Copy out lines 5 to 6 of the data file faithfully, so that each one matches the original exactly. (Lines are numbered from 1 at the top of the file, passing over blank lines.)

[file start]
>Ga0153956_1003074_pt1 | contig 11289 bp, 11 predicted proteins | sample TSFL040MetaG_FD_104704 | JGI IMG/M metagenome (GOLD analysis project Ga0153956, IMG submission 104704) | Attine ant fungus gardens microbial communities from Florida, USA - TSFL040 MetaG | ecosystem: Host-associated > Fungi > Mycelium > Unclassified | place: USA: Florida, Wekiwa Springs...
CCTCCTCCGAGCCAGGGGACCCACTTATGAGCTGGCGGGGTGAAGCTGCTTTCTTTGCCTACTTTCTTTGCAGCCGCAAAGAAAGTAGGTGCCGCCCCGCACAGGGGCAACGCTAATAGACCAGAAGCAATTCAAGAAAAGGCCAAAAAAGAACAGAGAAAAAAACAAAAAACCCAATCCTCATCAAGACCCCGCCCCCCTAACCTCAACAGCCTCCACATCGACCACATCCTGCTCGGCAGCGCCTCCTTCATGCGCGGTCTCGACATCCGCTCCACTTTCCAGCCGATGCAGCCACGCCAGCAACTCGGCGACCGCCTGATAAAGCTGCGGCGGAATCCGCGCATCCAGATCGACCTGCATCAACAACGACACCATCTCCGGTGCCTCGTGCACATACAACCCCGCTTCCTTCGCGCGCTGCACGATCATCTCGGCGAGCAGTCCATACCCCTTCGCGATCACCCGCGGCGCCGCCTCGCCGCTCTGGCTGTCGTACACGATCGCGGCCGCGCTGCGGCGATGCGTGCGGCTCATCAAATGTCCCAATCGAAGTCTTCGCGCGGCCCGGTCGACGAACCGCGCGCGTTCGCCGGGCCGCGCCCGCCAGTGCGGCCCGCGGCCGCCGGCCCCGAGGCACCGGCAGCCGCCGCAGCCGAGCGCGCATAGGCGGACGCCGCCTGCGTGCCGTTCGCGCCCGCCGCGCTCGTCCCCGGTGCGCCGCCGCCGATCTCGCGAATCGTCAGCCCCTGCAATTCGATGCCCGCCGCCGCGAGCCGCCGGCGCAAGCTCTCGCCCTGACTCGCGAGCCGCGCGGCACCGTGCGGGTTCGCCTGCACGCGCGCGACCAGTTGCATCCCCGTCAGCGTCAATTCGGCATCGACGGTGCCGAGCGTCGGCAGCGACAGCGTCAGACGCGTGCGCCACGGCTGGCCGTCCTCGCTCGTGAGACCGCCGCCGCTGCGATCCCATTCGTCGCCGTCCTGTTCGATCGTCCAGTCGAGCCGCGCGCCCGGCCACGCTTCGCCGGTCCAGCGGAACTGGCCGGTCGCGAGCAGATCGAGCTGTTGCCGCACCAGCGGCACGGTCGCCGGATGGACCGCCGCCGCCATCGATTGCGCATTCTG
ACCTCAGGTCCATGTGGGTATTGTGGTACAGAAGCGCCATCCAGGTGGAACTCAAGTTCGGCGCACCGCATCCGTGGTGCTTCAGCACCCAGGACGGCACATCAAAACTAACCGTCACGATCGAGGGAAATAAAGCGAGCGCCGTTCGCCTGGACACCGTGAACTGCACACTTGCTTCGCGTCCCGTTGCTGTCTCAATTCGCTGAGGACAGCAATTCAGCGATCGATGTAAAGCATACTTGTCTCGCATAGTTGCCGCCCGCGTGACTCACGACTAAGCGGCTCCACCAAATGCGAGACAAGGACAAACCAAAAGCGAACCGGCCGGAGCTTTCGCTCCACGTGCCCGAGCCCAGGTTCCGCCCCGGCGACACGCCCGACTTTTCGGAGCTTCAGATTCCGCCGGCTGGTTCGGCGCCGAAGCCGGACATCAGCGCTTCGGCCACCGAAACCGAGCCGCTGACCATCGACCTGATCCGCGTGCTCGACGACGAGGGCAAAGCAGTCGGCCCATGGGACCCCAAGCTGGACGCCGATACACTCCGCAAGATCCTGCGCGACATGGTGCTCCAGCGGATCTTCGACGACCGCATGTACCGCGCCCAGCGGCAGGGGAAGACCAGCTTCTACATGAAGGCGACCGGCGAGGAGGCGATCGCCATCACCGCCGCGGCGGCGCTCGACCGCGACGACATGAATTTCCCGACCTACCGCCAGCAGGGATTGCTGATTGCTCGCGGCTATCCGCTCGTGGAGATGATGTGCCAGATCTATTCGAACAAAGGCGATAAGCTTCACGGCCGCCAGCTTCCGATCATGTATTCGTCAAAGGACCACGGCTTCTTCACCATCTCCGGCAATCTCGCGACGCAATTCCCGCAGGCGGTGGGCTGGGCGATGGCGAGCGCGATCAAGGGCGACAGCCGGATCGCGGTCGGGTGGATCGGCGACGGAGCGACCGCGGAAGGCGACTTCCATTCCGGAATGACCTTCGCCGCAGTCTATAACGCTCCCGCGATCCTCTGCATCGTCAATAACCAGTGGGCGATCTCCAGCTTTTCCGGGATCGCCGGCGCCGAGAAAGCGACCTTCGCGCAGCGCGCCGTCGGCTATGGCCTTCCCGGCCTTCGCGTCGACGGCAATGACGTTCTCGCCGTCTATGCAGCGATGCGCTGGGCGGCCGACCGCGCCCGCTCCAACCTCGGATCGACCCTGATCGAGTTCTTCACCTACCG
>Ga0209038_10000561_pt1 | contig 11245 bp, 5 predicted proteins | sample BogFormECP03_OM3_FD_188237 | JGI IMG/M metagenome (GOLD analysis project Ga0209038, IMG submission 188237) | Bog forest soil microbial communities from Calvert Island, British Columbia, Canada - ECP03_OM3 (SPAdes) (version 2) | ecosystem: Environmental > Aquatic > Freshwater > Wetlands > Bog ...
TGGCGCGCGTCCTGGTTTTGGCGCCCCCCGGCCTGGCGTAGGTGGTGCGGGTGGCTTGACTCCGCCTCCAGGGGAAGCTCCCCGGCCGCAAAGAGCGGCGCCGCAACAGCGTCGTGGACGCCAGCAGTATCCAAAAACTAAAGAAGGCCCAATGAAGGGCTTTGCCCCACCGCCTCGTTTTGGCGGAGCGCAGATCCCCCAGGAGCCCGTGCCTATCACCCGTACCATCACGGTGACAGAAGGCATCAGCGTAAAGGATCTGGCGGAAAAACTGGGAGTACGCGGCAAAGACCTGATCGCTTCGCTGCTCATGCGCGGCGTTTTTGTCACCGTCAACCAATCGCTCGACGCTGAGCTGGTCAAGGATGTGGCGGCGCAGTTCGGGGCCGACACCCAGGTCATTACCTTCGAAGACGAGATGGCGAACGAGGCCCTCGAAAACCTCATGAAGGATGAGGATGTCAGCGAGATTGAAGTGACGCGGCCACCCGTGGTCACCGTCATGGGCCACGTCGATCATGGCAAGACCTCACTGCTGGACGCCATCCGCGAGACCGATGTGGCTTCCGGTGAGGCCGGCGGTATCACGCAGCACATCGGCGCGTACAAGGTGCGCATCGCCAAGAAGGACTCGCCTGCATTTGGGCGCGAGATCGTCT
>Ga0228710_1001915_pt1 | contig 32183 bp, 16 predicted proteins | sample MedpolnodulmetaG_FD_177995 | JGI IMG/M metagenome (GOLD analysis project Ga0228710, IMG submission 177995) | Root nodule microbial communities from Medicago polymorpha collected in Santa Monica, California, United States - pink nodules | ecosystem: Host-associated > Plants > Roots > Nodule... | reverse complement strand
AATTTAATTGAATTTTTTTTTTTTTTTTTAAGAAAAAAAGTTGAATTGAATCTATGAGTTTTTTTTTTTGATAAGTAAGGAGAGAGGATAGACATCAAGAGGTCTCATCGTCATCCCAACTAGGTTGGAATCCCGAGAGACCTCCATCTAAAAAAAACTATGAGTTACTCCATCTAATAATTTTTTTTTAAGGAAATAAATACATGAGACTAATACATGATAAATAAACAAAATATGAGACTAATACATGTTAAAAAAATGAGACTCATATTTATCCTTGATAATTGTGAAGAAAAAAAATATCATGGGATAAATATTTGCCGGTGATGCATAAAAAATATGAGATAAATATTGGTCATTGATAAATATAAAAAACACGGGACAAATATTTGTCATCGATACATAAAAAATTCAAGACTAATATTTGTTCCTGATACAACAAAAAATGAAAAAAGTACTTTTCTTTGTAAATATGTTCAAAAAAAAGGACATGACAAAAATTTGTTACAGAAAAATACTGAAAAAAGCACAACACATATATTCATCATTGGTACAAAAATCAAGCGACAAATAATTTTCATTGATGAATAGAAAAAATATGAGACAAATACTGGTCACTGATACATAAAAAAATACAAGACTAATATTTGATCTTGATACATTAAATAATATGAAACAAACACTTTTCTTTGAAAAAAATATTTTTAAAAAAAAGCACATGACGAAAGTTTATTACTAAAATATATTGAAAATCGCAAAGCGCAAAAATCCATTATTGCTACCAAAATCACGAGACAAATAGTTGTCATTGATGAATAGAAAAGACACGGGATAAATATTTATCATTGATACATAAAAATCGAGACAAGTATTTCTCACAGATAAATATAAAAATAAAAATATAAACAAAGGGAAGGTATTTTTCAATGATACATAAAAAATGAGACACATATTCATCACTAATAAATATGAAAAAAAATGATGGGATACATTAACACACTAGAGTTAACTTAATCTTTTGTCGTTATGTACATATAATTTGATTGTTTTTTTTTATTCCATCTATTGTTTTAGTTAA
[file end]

TGGCGCGCGTCCTGGTTTTGGCGCCCCCCGGCCTGGCGTAGGTGGTGCGGGTGGCTTGACTCCGCCTCCAGGGGAAGCTCCCCGGCCGCAAAGAGCGGCGCCGCAACAGCGTCGTGGACGCCAGCAGTATCCAAAAACTAAAGAAGGCCCAATGAAGGGCTTTGCCCCACCGCCTCGTTTTGGCGGAGCGCAGATCCCCCAGGAGCCCGTGCCTATCACCCGTACCATCACGGTGACAGAAGGCATCAGCGTAAAGGATCTGGCGGAAAAACTGGGAGTACGCGGCAAAGACCTGATCGCTTCGCTGCTCATGCGCGGCGTTTTTGTCACCGTCAACCAATCGCTCGACGCTGAGCTGGTCAAGGATGTGGCGGCGCAGTTCGGGGCCGACACCCAGGTCATTACCTTCGAAGACGAGATGGCGAACGAGGCCCTCGAAAACCTCATGAAGGATGAGGATGTCAGCGAGATTGAAGTGACGCGGCCACCCGTGGTCACCGTCATGGGCCACGTCGATCATGGCAAGACCTCACTGCTGGACGCCATCCGCGAGACCGATGTGGCTTCCGGTGAGGCCGGCGGTATCACGCAGCACATCGGCGCGTACAAGGTGCGCATCGCCAAGAAGGACTCGCCTGCATTTGGGCGCGAGATCGTCT
>Ga0228710_1001915_pt1 | contig 32183 bp, 16 predicted proteins | sample MedpolnodulmetaG_FD_177995 | JGI IMG/M metagenome (GOLD analysis project Ga0228710, IMG submission 177995) | Root nodule microbial communities from Medicago polymorpha collected in Santa Monica, California, United States - pink nodules | ecosystem: Host-associated > Plants > Roots > Nodule... | reverse complement strand